Bill Gates knows a thing or two about product development. So when the Microsoft billionaire's foundation recommends that states wait at least two years before assigning high-stakes consequences to new Common Core State Standards testing schemes, Tallahassee should listen. Maintaining Florida's already discredited school grading scheme simply for continuity's sake makes no sense. A change as big and as important as Common Core requires more time for transition without the stress that potentially flawed assessments will lead to unjust consequences.
Comments from Gates' foundation this week echo what Florida educators have been saying for the past year amid the state's bungled efforts to adopt a new battery of standardized tests to align with Florida Standards, the state's version of Common Core. The so-called subject tests have the potential to be far more palatable than the loathed FCAT they will replace, but only if the state gets them right. And so far, there's little reason for confidence. Florida abruptly succumbed to pressure from tea party critics in September and pulled out of a multistate consortium that was creating tests. That forced the Department of Education to adopt a rushed test-adoption plan, one that will provide no time for field testing before students take them next spring.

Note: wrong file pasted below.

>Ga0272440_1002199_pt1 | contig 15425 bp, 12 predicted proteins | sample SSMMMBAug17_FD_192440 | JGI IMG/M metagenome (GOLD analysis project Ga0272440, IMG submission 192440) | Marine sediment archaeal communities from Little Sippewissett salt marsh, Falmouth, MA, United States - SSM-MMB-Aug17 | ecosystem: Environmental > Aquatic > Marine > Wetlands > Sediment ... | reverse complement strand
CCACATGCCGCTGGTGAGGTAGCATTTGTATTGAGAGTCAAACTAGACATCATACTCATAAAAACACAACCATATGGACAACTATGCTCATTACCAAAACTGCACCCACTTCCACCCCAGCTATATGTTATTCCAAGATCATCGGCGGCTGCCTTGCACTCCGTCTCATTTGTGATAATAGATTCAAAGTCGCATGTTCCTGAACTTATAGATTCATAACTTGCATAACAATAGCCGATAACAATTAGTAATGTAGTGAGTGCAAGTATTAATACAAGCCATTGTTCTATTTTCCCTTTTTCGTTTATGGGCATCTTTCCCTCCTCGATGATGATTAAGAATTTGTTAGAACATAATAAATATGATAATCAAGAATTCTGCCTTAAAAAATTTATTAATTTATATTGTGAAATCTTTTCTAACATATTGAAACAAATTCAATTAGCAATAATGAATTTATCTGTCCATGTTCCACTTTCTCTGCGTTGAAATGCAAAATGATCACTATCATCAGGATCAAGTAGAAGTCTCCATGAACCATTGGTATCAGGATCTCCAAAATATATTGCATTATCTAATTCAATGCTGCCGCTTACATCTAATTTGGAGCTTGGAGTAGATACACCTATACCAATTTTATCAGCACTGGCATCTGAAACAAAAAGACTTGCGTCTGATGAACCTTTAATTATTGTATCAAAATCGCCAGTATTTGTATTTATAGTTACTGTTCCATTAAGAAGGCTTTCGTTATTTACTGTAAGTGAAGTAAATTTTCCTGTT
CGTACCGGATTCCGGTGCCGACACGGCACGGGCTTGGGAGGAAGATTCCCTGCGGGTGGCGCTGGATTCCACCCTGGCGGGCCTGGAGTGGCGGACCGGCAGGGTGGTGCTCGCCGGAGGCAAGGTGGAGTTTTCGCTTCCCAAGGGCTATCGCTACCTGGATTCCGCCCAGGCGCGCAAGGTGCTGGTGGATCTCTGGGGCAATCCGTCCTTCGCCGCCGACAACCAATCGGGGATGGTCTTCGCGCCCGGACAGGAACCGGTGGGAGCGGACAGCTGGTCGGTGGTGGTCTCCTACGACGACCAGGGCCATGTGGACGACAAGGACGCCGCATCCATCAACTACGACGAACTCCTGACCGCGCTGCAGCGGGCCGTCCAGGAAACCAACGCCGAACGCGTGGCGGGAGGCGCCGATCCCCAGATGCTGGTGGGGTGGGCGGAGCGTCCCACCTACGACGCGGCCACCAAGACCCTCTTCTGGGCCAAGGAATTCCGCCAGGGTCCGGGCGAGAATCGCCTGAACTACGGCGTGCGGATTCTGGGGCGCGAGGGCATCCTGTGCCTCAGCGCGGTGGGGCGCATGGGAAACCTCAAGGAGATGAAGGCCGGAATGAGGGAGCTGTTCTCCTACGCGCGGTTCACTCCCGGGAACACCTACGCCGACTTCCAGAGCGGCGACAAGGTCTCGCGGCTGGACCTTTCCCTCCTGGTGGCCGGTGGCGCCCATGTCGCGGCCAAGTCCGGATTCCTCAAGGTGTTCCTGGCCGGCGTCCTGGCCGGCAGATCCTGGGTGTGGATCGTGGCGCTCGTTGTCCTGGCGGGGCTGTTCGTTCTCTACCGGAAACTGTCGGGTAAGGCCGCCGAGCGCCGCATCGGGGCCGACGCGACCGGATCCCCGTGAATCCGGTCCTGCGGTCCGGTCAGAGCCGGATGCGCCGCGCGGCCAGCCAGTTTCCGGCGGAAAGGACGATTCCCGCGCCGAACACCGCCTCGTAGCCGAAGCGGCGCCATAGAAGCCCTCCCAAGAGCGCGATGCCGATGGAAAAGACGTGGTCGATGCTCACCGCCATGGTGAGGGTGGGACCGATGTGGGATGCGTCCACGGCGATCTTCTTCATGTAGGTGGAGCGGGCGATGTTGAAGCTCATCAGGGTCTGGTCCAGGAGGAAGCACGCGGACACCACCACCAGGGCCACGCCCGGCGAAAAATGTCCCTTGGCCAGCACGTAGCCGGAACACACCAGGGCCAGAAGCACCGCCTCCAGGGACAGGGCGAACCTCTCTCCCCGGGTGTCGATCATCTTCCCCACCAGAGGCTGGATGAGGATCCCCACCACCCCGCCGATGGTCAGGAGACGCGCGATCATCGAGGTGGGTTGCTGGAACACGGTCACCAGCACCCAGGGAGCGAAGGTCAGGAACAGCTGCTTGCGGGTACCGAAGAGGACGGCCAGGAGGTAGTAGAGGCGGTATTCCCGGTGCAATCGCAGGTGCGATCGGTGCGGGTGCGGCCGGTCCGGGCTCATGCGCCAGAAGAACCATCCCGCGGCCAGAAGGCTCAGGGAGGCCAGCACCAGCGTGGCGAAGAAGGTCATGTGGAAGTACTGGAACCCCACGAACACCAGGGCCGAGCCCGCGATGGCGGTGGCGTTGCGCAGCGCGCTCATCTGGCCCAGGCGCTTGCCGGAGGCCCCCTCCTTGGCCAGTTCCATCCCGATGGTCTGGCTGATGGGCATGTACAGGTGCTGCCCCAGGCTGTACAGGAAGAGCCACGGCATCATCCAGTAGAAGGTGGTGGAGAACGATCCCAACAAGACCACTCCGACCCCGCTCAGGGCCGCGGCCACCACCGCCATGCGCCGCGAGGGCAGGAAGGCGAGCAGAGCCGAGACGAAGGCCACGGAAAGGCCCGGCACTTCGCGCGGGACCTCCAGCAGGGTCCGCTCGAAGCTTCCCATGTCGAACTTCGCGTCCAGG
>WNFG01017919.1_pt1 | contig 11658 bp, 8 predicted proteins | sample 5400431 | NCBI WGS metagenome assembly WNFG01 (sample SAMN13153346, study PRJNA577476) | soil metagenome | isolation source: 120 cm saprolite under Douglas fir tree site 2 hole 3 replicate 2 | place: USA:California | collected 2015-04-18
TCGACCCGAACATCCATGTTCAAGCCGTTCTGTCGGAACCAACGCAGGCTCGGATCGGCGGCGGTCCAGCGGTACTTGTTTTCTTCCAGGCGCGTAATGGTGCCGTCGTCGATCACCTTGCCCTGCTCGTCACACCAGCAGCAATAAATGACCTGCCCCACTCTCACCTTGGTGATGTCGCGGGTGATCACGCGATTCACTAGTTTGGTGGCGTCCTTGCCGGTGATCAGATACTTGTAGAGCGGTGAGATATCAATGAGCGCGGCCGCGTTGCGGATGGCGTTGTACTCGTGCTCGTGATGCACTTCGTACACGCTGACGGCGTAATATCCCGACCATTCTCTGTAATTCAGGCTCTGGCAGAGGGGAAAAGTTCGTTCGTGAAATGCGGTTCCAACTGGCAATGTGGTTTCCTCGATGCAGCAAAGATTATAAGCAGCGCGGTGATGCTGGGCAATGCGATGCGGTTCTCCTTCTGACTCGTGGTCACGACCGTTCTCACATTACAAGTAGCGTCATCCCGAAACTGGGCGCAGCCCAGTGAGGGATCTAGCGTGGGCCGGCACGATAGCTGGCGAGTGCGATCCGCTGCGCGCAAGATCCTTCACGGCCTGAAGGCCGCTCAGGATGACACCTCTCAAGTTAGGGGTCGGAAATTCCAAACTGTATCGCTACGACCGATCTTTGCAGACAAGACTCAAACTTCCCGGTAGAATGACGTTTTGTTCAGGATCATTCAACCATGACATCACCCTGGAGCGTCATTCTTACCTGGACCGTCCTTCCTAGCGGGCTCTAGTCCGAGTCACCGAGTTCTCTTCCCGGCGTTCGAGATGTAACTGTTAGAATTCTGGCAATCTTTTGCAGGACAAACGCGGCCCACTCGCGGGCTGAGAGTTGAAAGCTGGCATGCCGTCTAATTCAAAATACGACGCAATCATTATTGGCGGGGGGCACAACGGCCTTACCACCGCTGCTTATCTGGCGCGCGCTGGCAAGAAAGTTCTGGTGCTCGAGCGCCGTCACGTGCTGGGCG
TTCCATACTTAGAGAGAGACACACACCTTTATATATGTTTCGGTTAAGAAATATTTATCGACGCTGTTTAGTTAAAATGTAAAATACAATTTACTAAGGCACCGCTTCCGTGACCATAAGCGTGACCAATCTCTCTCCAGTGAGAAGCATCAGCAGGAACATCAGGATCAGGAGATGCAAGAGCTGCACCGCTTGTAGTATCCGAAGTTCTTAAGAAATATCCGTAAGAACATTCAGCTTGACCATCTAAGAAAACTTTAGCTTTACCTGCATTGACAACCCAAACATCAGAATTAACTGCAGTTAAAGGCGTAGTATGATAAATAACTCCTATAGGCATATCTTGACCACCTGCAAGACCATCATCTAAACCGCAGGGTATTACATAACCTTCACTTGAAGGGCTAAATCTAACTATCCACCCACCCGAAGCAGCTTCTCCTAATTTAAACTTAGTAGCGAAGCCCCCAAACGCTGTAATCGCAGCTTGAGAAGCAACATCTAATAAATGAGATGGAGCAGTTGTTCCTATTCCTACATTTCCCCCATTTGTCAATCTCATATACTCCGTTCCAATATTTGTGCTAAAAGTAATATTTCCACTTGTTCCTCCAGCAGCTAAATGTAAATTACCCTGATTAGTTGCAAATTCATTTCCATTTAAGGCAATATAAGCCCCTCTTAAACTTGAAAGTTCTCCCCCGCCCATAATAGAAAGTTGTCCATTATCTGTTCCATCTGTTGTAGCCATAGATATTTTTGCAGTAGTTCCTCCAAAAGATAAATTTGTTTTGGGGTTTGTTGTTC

To their credit, county school superintendents asked lawmakers for a three-year hiatus from the state's school grading system, the A+ Plan, having little confidence that the tests will work perfectly from the start and providing teachers more time to adjust to the new requirements. Lawmakers instead agreed to just a one-year hiatus on consequences in 2014-15, though the grades still will be calculated — adding one more caveat to a system that has become so compromised in recent years with tweaks as to be meaningless and a constant distraction.
What the Gates foundation is advocating, frankly, is similar to the methodical approach it has underwritten in Hillsborough County as part of a major grant. The open letter from the Gates foundation's education policy director, Vicki Phillips, noted, "Even the best new ideas aren't self-fulfilling; they have to be put into practice wisely."
Common Core opponents have seized on the foundation's letter as fodder for more criticism, suggesting Gates is looking for cover for a major education reform his foundation has had a major investment in promoting. But that is one more piece of misdirection. Common Core is a set of standards 46 states embraced that are aimed at enabling states to finally gauge their students' progress against others nationally and internationally. How those standards are implemented, including what kinds of tests are used to measure progress, is left up to each state or school district.
What the Gates foundation is saying is that tying big consequences too soon to failing to meet the standards, before any assessments have been fully vetted, makes no sense, particularly for a change as significant as Common Core. Tallahassee should listen.